Is Catalytic Converter Theft About to Become Even More Illegal?
Would it be going too far to say that Shreveport - and perhaps all of Louisiana - is in the midst of a catalytic converter theft epidemic? The emission control device brings quite a price on the street. The device contains substantial amounts of three valuable metals, platinum, palladium and rhodium.
They're Worth How Much?
As a result, junkyards are purchasing catalytic converters - no questions asked - and some online companies will purchase converters sent to them. While the value of a converter vary, depending on the vehicle, some internet sites are offering up to $1,500. This increased value has prompted thieves to steal converters, cutting them out from underneath cars or trucks.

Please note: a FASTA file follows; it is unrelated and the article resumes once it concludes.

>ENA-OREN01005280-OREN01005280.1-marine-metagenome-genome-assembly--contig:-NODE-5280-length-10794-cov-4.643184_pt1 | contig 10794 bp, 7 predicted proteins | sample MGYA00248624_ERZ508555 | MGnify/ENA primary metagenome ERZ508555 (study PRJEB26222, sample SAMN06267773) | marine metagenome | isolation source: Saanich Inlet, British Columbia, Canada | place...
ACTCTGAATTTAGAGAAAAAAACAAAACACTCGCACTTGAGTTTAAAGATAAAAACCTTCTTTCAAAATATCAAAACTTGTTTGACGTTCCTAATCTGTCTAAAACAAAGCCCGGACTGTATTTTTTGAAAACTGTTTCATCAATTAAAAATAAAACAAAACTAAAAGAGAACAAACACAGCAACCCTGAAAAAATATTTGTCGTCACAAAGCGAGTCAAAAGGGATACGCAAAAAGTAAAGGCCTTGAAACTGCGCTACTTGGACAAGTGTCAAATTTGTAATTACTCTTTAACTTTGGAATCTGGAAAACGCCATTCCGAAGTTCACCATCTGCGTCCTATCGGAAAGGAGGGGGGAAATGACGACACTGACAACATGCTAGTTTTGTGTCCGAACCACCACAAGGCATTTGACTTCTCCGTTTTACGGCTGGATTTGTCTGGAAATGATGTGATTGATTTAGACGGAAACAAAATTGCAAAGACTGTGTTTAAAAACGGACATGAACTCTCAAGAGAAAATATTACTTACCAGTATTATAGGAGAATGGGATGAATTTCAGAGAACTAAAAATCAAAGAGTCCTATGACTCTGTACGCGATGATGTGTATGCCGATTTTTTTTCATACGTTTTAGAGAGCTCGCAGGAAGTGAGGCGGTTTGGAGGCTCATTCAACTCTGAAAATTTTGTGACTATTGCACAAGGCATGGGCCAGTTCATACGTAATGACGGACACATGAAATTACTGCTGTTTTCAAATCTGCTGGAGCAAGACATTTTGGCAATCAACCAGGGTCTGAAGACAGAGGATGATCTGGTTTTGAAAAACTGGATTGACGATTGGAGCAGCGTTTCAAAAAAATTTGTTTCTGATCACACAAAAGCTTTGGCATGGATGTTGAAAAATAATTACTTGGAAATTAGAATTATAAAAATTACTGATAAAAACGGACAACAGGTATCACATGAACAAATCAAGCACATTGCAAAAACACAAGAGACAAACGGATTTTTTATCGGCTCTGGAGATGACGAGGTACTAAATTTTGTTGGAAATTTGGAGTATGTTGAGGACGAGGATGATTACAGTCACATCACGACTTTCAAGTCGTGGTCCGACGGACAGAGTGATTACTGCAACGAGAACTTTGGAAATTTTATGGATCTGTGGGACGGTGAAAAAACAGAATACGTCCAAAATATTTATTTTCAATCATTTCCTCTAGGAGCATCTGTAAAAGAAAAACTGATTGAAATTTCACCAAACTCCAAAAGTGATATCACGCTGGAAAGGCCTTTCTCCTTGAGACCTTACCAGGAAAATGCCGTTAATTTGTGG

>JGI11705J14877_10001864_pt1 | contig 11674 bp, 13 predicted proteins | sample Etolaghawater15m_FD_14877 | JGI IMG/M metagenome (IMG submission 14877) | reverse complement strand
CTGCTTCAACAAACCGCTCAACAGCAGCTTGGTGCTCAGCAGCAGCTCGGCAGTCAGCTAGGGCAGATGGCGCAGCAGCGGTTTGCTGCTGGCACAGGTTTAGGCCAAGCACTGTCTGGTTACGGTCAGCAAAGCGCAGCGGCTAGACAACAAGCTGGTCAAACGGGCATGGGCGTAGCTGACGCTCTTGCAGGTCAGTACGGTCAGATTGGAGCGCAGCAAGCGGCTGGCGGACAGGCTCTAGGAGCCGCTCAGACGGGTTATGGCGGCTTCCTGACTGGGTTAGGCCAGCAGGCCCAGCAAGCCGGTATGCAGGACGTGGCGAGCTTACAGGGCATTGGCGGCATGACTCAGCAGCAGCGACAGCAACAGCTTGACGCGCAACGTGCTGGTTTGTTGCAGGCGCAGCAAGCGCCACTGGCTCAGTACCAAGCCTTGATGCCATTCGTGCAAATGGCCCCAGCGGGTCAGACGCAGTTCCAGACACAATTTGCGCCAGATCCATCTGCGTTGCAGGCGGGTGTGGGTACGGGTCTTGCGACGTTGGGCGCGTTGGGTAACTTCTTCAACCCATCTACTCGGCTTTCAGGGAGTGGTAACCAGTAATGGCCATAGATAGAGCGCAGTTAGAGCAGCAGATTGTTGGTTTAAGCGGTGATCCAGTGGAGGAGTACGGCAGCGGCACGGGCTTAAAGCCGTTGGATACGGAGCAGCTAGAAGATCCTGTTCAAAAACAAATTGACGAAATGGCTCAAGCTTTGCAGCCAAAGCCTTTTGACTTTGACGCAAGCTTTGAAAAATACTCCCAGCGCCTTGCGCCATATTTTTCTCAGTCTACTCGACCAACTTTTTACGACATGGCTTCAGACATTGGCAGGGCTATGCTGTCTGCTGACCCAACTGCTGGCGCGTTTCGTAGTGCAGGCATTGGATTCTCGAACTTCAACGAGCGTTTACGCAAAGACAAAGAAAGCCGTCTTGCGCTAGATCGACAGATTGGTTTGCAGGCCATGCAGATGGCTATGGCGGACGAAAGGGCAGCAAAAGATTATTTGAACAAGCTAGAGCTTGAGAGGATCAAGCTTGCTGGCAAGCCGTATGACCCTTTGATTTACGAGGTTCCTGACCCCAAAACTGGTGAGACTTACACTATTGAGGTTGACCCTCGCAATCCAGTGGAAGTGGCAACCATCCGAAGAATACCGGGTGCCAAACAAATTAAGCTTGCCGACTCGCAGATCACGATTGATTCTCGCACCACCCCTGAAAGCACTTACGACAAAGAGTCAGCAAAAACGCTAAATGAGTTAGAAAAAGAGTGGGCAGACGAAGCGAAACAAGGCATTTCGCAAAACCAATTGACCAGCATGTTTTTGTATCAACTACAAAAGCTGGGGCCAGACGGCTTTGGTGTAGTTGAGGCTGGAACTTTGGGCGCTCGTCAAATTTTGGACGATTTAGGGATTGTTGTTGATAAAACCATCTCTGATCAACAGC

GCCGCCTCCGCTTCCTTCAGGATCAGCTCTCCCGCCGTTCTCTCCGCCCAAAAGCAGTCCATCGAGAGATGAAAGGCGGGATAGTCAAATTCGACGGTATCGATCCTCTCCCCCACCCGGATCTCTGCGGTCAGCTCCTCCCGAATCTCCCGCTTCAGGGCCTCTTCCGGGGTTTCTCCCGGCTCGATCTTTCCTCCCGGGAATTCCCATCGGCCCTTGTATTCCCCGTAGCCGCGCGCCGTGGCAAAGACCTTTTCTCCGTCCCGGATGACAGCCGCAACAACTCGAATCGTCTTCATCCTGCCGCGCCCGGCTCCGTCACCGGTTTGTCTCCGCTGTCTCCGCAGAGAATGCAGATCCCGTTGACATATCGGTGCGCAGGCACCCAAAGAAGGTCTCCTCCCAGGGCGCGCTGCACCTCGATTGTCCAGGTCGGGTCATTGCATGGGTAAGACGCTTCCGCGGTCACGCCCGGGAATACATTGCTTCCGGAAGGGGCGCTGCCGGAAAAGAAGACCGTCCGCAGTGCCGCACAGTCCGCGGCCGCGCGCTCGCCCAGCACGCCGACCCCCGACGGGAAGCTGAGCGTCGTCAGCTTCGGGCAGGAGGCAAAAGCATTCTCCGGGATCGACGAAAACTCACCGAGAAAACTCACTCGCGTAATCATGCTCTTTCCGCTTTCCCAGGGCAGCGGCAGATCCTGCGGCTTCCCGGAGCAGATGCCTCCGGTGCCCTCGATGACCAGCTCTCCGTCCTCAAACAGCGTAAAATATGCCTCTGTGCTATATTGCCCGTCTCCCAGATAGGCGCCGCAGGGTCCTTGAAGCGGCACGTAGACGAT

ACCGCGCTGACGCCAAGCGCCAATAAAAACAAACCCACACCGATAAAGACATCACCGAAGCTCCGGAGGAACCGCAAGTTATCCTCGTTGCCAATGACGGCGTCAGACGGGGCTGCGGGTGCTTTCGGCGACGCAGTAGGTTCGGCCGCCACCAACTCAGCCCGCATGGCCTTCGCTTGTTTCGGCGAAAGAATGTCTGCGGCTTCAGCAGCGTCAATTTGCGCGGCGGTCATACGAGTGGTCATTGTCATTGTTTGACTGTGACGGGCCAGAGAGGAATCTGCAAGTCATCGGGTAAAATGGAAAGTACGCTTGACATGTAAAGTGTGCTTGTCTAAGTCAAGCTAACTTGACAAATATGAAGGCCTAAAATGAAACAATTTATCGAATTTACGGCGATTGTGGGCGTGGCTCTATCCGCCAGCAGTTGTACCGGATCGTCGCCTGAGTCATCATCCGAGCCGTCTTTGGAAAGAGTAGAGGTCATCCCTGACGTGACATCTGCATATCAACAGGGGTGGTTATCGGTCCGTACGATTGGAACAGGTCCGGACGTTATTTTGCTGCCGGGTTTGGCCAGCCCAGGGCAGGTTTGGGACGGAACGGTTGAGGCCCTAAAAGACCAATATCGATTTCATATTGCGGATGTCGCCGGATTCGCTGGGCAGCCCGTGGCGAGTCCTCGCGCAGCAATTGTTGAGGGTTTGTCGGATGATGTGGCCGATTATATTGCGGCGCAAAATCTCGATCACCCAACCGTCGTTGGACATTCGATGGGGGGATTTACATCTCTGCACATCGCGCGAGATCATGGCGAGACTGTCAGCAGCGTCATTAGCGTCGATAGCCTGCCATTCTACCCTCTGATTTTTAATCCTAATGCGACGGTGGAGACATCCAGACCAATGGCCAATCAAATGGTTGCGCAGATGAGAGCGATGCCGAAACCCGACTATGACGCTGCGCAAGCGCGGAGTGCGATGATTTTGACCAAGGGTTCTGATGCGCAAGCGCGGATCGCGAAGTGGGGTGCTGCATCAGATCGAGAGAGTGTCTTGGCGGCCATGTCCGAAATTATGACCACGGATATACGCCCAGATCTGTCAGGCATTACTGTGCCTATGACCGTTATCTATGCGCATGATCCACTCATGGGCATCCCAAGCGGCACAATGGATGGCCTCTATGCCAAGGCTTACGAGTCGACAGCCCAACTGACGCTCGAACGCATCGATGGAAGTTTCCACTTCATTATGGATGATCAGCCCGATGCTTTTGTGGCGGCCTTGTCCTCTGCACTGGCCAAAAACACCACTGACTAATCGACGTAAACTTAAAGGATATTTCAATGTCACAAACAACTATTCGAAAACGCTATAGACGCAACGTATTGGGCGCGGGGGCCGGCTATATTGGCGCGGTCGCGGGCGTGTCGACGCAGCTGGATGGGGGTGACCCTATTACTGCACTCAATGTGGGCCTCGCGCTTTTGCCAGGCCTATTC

With the number of converter thefts growing, state legislators are looking a proposal that would increase the penalties for those kinds of thefts.
Time to Increase Penalties
Senate Judiciary Committee Chairman Kirk Talbot and other legislators are hoping to stem that increase and says he's working with law enforcement and DAs across the state on legislation.
Talbot’s proposal specifically highlights catalytic converter theft, making it more difficult for them to be resold. “You know you’re not going to able to go sell that to a scrapyard or sell that to someone one," Talbot says, "It’s going to have to be more legitimized...I think that will definitely help.
“I would allow for the judge to have more discretion to punish them more severely."
Would You Even Know Yours is Gone?
Police say say that thieves can generally remove a catalytic converter from a vehicle in less than 10 minutes, adding that most drivers would be unaware that the device is missing until after they start their car. Even at that point, they say, they may not be aware of exactly what has happened.